How Bruce Springsteen influenced Philadelphia photographer Zoe Strauss

Shades of "E Street Shuffle": Strauss' photo "Wench with Flag in Front of Dolphin."
Shades of "E Street Shuffle": Strauss' photo "Wench with Flag in Front of Dolphin." (   ZOE STRAUSS)
Posted: February 17, 2012

ZOE STRAUSS is known as Philadelphia's pre-eminent street photographer, complete with a show at the Philadelphia Museum of Art that runs through April 22. But she's also a major Bruce Springsteen fan. In fact, on March 4, Strauss will discuss the influence of Springsteen's music on her own work and life at the museum.

The connection between Strauss and Springsteen makes sense. Both (especially early Springsteen) champion the working class, shining a light on communities that are not in the forefront of the American conscience.

Take her photo "Wench with Flag in Front of Dolphin," featuring a Mummer joyously dancing and waving a flag outside the famed, grimy go-go bar at Broad and Tasker streets. Can't you just hear "The E Street Shuffle" soundtracking his frozen steps?

If Strauss were Springsteen, she surmised in a recent interview, she would be at the "Darkness on the Edge of Town" phase of her career, referencing the harder-edged 1978 follow-up to Springsteen's "Born to Run."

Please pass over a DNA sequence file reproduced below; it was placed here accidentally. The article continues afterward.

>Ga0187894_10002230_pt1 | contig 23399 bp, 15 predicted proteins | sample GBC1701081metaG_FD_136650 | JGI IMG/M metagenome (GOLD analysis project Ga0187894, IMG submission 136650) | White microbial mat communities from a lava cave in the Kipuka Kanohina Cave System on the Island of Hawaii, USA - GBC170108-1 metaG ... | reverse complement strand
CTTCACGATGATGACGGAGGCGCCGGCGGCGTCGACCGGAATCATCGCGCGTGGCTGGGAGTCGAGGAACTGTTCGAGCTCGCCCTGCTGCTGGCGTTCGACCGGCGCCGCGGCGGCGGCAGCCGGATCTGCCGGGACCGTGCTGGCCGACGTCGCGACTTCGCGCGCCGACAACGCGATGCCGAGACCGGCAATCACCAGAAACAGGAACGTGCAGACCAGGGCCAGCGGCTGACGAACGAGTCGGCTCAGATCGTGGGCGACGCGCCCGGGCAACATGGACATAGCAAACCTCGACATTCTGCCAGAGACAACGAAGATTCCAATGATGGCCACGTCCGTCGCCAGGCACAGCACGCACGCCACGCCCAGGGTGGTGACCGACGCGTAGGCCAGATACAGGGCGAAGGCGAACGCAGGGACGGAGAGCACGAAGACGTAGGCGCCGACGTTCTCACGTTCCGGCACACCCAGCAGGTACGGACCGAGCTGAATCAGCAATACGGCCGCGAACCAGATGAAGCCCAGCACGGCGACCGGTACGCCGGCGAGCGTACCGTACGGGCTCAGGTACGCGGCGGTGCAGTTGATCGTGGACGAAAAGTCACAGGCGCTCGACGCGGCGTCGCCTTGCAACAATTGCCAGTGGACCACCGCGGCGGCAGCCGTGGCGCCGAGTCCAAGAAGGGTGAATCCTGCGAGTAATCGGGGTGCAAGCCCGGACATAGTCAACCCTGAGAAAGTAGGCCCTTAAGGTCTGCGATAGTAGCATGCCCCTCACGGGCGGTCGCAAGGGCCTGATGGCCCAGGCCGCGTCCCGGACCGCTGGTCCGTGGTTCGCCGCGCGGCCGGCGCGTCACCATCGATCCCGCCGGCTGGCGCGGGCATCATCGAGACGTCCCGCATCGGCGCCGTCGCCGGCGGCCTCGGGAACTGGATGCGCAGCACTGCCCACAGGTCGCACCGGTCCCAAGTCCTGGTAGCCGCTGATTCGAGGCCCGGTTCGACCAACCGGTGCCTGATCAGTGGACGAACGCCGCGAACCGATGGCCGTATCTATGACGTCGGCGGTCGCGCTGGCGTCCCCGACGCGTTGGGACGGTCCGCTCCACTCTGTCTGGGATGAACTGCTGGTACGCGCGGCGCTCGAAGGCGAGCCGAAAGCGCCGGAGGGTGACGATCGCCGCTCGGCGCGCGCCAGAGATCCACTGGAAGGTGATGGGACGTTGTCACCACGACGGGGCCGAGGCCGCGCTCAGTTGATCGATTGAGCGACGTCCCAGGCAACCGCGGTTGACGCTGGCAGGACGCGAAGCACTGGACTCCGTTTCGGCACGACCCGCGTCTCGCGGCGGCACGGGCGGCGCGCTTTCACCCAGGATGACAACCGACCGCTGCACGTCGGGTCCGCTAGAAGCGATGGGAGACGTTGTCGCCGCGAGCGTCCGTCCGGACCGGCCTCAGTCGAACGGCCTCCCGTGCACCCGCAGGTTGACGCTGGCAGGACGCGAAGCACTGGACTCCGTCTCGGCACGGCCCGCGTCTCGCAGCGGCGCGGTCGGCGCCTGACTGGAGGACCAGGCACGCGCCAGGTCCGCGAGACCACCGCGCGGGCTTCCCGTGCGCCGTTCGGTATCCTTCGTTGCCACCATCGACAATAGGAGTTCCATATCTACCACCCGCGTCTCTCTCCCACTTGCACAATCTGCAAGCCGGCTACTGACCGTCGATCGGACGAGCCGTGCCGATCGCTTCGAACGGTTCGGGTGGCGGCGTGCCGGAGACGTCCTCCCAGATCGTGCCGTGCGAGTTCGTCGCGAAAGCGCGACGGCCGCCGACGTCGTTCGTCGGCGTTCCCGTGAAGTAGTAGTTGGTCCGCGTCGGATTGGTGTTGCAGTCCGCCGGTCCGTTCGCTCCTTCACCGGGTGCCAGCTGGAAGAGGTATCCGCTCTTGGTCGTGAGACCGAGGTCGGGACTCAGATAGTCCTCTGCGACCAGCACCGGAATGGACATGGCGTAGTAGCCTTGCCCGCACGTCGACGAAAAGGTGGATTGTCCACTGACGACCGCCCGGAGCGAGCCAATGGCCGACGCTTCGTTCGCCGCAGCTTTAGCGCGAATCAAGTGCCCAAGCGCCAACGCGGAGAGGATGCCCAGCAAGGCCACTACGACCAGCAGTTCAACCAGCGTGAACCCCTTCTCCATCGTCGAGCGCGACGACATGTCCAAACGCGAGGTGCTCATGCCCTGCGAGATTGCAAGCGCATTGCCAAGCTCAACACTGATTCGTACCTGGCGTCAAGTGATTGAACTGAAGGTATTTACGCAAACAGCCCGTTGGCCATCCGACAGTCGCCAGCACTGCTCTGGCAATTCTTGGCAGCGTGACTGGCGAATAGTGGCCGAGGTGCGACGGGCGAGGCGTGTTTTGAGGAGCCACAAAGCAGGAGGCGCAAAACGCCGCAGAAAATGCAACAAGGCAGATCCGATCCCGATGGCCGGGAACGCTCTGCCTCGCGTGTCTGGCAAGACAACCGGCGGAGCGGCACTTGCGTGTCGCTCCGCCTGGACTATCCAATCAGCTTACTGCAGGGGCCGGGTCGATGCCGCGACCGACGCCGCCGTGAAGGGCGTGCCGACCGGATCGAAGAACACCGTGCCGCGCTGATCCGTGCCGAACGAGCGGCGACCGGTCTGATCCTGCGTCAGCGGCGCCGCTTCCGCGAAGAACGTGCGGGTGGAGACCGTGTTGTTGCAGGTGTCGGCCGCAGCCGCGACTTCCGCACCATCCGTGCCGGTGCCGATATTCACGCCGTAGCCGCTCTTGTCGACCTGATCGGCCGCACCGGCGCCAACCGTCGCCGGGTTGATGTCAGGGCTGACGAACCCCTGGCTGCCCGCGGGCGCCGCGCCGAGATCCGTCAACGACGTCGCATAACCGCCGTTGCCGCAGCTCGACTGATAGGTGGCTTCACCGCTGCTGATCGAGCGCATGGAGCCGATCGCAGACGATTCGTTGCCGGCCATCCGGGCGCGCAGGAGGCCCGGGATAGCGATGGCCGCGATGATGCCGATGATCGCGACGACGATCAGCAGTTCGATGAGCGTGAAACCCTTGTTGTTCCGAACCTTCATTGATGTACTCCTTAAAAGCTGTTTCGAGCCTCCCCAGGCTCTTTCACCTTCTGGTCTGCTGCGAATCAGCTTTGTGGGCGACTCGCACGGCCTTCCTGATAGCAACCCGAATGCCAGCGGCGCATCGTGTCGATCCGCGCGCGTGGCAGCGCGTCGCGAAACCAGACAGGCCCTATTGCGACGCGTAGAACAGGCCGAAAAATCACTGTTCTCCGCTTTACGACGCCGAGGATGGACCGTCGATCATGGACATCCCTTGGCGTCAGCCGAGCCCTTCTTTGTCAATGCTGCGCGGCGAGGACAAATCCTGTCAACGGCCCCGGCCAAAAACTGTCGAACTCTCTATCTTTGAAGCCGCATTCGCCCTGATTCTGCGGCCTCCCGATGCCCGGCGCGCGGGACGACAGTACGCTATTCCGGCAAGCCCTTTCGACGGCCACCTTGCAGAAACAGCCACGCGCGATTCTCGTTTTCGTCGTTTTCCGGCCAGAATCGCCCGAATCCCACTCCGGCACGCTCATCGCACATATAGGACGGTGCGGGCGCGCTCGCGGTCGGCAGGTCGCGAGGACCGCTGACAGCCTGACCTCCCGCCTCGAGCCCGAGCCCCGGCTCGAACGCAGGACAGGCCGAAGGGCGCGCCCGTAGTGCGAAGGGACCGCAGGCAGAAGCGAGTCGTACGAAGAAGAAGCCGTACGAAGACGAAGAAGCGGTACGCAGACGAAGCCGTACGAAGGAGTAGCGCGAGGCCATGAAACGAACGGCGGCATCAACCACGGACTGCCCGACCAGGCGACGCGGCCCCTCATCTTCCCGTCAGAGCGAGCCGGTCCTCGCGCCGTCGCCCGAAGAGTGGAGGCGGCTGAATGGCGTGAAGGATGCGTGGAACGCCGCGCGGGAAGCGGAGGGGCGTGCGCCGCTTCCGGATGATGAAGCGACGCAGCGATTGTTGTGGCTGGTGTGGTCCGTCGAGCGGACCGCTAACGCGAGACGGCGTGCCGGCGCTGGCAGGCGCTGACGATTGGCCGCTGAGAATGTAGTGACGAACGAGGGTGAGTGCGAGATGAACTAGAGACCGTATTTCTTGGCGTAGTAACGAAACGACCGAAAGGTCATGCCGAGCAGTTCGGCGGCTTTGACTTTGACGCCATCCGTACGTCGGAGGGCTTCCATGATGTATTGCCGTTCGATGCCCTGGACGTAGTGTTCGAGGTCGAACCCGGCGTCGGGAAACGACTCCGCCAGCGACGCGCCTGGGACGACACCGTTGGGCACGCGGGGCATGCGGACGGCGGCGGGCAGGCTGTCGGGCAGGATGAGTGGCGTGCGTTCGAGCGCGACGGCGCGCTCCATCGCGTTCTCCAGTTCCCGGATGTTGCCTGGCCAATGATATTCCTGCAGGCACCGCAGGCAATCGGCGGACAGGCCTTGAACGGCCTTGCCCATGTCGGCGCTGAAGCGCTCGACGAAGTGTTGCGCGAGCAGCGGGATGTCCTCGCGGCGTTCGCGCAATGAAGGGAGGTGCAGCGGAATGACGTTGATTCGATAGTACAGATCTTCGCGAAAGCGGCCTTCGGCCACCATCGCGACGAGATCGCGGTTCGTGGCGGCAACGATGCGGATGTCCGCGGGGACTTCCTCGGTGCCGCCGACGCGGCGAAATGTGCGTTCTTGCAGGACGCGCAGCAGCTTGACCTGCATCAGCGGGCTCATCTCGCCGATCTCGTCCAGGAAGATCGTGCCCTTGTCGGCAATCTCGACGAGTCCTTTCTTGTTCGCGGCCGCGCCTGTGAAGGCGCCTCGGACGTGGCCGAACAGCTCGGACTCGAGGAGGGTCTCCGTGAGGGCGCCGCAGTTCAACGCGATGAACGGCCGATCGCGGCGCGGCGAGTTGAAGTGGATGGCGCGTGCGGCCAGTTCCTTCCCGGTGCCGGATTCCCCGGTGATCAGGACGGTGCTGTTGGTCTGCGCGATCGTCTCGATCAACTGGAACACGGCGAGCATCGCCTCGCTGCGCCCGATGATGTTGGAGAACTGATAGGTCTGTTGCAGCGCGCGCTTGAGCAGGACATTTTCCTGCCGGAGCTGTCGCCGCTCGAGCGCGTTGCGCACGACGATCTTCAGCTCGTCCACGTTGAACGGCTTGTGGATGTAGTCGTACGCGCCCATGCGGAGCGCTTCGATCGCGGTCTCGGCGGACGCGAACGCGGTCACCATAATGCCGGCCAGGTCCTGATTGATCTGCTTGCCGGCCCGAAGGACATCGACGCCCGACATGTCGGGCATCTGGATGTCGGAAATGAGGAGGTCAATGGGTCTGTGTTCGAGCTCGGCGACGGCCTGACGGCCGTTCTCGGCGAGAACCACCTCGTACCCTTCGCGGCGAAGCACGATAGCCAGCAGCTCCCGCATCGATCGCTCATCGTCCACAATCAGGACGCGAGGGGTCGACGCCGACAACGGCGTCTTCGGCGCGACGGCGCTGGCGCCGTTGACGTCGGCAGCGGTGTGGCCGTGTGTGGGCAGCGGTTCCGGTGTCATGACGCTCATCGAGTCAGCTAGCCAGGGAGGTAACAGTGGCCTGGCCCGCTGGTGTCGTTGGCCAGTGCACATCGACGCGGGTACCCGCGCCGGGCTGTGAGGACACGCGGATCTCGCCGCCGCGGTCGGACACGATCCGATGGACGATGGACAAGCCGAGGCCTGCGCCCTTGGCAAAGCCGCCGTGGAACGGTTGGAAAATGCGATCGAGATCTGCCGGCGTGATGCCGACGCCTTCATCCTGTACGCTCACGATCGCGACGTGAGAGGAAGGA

"We don't have a ton of money," Strauss said, laughing. "At this point, critical acclaim matters a lot, but sometimes that's just interest and discussion. There's no separation from environment yet, and that makes the difference."

While Springsteen became removed from his subject matter as his fame skyrocketed, Strauss still lives in the neighborhood where many of her photos are taken.

Strauss also chose "Darkness" because she sees that as the place where Springsteen started to look at his career from a longevity standpoint.

She sees that parallel in her own work. "My career is very structured along the idea of longevity of audience," Strauss said. "It's about cultivating an audience and wanting them to be a part of the project."

I-95, her decadelong series of art installations underneath an overpass in South Philly, was her "Greetings from Asbury, N.J." through "Born to Run" phase, she said. She was developing as an artist, though she had hits along the way, such as her inclusion in the 2006 Whitney Biennial.

But now Strauss is ready to evolve. It's just as "Darkness on the Edge of Town" demonstrated Springsteen's transformation from a boy excited about the idea of an escape to a man who understood that escapism doesn't solve every problem.

"The idea of escape isn't as realistic for many different reasons," Strauss said about Springsteen's work. "For myself, as I moved into middle age, there was this whole shift of things I hadn't anticipated. There was this whole balance of both having great joy and missing parts that will never come back. . . . All of these joyous moments are tinged with a little bit of sadness and all of these sad moments are tinged with a little bit of joy and reverie.

"It's this constant movement within the self that I'm interested in, and how we communicate it to each other."


Zoe Strauss discusses her Springsteen influences at 2:30 p.m. March 4 at the Philadelphia Museum of Art, 26th Street and Benjamin Franklin Parkway, $2.50-$3.50, 215-235-7469, philamuseum.org.

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